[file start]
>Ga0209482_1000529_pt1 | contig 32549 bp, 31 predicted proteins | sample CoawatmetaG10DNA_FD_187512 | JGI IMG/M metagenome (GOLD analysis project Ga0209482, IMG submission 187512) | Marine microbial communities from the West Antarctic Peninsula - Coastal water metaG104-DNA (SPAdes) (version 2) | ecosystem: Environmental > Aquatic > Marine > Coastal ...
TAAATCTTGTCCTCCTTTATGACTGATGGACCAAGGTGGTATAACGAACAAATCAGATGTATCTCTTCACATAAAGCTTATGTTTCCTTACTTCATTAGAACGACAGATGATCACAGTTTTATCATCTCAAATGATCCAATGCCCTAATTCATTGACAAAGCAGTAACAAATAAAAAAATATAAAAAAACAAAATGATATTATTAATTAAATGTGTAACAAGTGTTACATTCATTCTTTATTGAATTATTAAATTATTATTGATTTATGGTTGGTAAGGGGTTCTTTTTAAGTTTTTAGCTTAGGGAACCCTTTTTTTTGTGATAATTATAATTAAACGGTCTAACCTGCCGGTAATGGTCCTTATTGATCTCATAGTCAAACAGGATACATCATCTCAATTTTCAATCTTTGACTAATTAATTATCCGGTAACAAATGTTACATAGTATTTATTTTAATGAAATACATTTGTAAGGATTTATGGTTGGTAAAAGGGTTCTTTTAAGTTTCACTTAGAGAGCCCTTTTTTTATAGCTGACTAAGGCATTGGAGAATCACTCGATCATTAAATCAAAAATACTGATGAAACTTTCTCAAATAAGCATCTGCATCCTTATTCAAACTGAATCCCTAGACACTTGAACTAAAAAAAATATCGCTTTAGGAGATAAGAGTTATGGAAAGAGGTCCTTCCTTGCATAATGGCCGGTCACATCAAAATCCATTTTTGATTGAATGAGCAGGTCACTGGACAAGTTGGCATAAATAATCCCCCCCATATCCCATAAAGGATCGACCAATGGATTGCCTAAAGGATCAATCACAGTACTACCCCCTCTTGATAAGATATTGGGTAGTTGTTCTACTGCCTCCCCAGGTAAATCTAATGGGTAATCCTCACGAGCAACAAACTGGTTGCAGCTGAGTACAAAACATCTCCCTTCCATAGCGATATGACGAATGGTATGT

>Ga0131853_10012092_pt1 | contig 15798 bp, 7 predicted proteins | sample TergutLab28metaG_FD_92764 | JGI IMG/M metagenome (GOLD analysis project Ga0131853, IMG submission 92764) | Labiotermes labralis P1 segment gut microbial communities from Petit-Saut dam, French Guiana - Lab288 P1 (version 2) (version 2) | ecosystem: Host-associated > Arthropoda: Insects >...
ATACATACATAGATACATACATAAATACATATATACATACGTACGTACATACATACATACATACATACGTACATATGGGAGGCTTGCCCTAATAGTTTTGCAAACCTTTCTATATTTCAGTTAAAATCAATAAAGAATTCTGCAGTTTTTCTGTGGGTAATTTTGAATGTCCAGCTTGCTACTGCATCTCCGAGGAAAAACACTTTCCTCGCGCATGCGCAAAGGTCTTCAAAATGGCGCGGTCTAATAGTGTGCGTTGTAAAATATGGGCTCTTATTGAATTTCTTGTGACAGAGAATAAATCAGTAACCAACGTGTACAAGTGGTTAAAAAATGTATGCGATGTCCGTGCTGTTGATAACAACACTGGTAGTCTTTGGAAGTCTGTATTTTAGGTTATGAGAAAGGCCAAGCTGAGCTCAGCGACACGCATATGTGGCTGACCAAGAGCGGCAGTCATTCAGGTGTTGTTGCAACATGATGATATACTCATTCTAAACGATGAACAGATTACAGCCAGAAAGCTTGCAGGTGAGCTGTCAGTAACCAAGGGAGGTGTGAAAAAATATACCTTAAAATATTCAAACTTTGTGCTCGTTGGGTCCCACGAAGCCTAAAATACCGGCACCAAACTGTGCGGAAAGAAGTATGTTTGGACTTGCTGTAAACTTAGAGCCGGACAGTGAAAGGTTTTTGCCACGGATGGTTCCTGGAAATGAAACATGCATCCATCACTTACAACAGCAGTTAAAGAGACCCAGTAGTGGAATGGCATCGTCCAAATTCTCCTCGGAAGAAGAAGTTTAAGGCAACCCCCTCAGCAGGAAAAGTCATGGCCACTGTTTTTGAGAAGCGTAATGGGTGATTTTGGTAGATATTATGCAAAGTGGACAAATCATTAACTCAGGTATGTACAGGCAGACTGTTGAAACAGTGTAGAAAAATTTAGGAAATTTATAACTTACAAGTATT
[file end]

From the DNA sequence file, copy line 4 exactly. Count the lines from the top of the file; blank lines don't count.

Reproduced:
ATACATACATAGATACATACATAAATACATATATACATACGTACGTACATACATACATACATACATACGTACATATGGGAGGCTTGCCCTAATAGTTTTGCAAACCTTTCTATATTTCAGTTAAAATCAATAAAGAATTCTGCAGTTTTTCTGTGGGTAATTTTGAATGTCCAGCTTGCTACTGCATCTCCGAGGAAAAACACTTTCCTCGCGCATGCGCAAAGGTCTTCAAAATGGCGCGGTCTAATAGTGTGCGTTGTAAAATATGGGCTCTTATTGAATTTCTTGTGACAGAGAATAAATCAGTAACCAACGTGTACAAGTGGTTAAAAAATGTATGCGATGTCCGTGCTGTTGATAACAACACTGGTAGTCTTTGGAAGTCTGTATTTTAGGTTATGAGAAAGGCCAAGCTGAGCTCAGCGACACGCATATGTGGCTGACCAAGAGCGGCAGTCATTCAGGTGTTGTTGCAACATGATGATATACTCATTCTAAACGATGAACAGATTACAGCCAGAAAGCTTGCAGGTGAGCTGTCAGTAACCAAGGGAGGTGTGAAAAAATATACCTTAAAATATTCAAACTTTGTGCTCGTTGGGTCCCACGAAGCCTAAAATACCGGCACCAAACTGTGCGGAAAGAAGTATGTTTGGACTTGCTGTAAACTTAGAGCCGGACAGTGAAAGGTTTTTGCCACGGATGGTTCCTGGAAATGAAACATGCATCCATCACTTACAACAGCAGTTAAAGAGACCCAGTAGTGGAATGGCATCGTCCAAATTCTCCTCGGAAGAAGAAGTTTAAGGCAACCCCCTCAGCAGGAAAAGTCATGGCCACTGTTTTTGAGAAGCGTAATGGGTGATTTTGGTAGATATTATGCAAAGTGGACAAATCATTAACTCAGGTATGTACAGGCAGACTGTTGAAACAGTGTAGAAAAATTTAGGAAATTTATAACTTACAAGTATT